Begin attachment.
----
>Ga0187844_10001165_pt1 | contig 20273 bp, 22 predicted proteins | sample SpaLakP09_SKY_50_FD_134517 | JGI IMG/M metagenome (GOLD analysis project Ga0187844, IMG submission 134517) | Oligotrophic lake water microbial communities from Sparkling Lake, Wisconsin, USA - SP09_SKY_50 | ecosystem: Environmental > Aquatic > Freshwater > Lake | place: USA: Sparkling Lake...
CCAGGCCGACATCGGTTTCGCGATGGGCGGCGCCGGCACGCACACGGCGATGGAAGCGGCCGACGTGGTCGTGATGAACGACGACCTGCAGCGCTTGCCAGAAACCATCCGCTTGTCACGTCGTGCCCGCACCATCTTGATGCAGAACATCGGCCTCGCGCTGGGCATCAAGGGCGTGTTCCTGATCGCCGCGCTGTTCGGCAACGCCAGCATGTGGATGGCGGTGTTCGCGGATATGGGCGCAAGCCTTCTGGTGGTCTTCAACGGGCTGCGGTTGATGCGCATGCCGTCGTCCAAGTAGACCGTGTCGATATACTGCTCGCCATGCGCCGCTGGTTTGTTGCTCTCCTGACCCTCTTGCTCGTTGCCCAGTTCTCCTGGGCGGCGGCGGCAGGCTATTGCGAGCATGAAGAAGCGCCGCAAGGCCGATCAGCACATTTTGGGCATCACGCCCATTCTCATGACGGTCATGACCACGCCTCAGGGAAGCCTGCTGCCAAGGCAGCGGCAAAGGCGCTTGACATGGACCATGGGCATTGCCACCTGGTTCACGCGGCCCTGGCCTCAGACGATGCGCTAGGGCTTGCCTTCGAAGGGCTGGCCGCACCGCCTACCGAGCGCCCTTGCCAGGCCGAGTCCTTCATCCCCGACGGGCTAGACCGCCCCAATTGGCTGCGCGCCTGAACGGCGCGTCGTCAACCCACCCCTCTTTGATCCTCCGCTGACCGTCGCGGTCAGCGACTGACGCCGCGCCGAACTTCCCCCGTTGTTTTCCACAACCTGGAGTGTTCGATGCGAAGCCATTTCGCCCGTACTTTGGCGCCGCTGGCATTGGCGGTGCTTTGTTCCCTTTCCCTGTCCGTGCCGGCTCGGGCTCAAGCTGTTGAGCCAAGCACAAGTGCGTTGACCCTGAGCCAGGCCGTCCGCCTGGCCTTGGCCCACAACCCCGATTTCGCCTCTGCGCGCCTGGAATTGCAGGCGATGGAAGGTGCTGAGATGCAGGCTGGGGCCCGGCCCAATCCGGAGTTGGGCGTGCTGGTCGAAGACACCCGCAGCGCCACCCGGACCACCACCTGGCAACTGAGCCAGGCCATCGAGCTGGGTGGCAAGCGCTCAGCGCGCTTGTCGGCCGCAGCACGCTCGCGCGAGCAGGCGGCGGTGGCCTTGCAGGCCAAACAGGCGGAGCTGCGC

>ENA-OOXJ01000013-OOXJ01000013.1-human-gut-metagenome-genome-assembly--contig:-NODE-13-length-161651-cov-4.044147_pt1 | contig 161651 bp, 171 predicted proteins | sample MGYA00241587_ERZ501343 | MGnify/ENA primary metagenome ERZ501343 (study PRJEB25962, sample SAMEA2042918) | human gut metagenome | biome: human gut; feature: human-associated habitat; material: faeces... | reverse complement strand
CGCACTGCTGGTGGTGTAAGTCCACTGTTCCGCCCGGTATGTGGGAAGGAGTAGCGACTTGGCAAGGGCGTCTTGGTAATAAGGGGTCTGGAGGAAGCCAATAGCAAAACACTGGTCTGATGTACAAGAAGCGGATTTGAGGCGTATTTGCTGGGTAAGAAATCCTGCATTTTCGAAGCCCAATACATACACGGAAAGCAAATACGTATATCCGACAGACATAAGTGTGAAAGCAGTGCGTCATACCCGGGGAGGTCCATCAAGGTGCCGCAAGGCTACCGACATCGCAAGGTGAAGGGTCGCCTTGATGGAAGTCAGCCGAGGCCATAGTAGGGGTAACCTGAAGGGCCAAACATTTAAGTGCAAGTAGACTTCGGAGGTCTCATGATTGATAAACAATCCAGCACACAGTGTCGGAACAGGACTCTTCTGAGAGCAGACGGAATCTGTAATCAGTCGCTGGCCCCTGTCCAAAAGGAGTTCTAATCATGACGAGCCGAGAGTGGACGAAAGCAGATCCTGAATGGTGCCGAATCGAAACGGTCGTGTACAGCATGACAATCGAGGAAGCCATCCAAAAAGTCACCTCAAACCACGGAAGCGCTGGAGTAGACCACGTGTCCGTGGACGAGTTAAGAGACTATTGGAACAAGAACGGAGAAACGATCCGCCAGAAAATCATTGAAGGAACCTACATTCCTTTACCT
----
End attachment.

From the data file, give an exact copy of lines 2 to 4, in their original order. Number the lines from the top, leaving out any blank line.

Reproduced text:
CCAGGCCGACATCGGTTTCGCGATGGGCGGCGCCGGCACGCACACGGCGATGGAAGCGGCCGACGTGGTCGTGATGAACGACGACCTGCAGCGCTTGCCAGAAACCATCCGCTTGTCACGTCGTGCCCGCACCATCTTGATGCAGAACATCGGCCTCGCGCTGGGCATCAAGGGCGTGTTCCTGATCGCCGCGCTGTTCGGCAACGCCAGCATGTGGATGGCGGTGTTCGCGGATATGGGCGCAAGCCTTCTGGTGGTCTTCAACGGGCTGCGGTTGATGCGCATGCCGTCGTCCAAGTAGACCGTGTCGATATACTGCTCGCCATGCGCCGCTGGTTTGTTGCTCTCCTGACCCTCTTGCTCGTTGCCCAGTTCTCCTGGGCGGCGGCGGCAGGCTATTGCGAGCATGAAGAAGCGCCGCAAGGCCGATCAGCACATTTTGGGCATCACGCCCATTCTCATGACGGTCATGACCACGCCTCAGGGAAGCCTGCTGCCAAGGCAGCGGCAAAGGCGCTTGACATGGACCATGGGCATTGCCACCTGGTTCACGCGGCCCTGGCCTCAGACGATGCGCTAGGGCTTGCCTTCGAAGGGCTGGCCGCACCGCCTACCGAGCGCCCTTGCCAGGCCGAGTCCTTCATCCCCGACGGGCTAGACCGCCCCAATTGGCTGCGCGCCTGAACGGCGCGTCGTCAACCCACCCCTCTTTGATCCTCCGCTGACCGTCGCGGTCAGCGACTGACGCCGCGCCGAACTTCCCCCGTTGTTTTCCACAACCTGGAGTGTTCGATGCGAAGCCATTTCGCCCGTACTTTGGCGCCGCTGGCATTGGCGGTGCTTTGTTCCCTTTCCCTGTCCGTGCCGGCTCGGGCTCAAGCTGTTGAGCCAAGCACAAGTGCGTTGACCCTGAGCCAGGCCGTCCGCCTGGCCTTGGCCCACAACCCCGATTTCGCCTCTGCGCGCCTGGAATTGCAGGCGATGGAAGGTGCTGAGATGCAGGCTGGGGCCCGGCCCAATCCGGAGTTGGGCGTGCTGGTCGAAGACACCCGCAGCGCCACCCGGACCACCACCTGGCAACTGAGCCAGGCCATCGAGCTGGGTGGCAAGCGCTCAGCGCGCTTGTCGGCCGCAGCACGCTCGCGCGAGCAGGCGGCGGTGGCCTTGCAGGCCAAACAGGCGGAGCTGCGC

>ENA-OOXJ01000013-OOXJ01000013.1-human-gut-metagenome-genome-assembly--contig:-NODE-13-length-161651-cov-4.044147_pt1 | contig 161651 bp, 171 predicted proteins | sample MGYA00241587_ERZ501343 | MGnify/ENA primary metagenome ERZ501343 (study PRJEB25962, sample SAMEA2042918) | human gut metagenome | biome: human gut; feature: human-associated habitat; material: faeces... | reverse complement strand
CGCACTGCTGGTGGTGTAAGTCCACTGTTCCGCCCGGTATGTGGGAAGGAGTAGCGACTTGGCAAGGGCGTCTTGGTAATAAGGGGTCTGGAGGAAGCCAATAGCAAAACACTGGTCTGATGTACAAGAAGCGGATTTGAGGCGTATTTGCTGGGTAAGAAATCCTGCATTTTCGAAGCCCAATACATACACGGAAAGCAAATACGTATATCCGACAGACATAAGTGTGAAAGCAGTGCGTCATACCCGGGGAGGTCCATCAAGGTGCCGCAAGGCTACCGACATCGCAAGGTGAAGGGTCGCCTTGATGGAAGTCAGCCGAGGCCATAGTAGGGGTAACCTGAAGGGCCAAACATTTAAGTGCAAGTAGACTTCGGAGGTCTCATGATTGATAAACAATCCAGCACACAGTGTCGGAACAGGACTCTTCTGAGAGCAGACGGAATCTGTAATCAGTCGCTGGCCCCTGTCCAAAAGGAGTTCTAATCATGACGAGCCGAGAGTGGACGAAAGCAGATCCTGAATGGTGCCGAATCGAAACGGTCGTGTACAGCATGACAATCGAGGAAGCCATCCAAAAAGTCACCTCAAACCACGGAAGCGCTGGAGTAGACCACGTGTCCGTGGACGAGTTAAGAGACTATTGGAACAAGAACGGAGAAACGATCCGCCAGAAAATCATTGAAGGAACCTACATTCCTTTACCT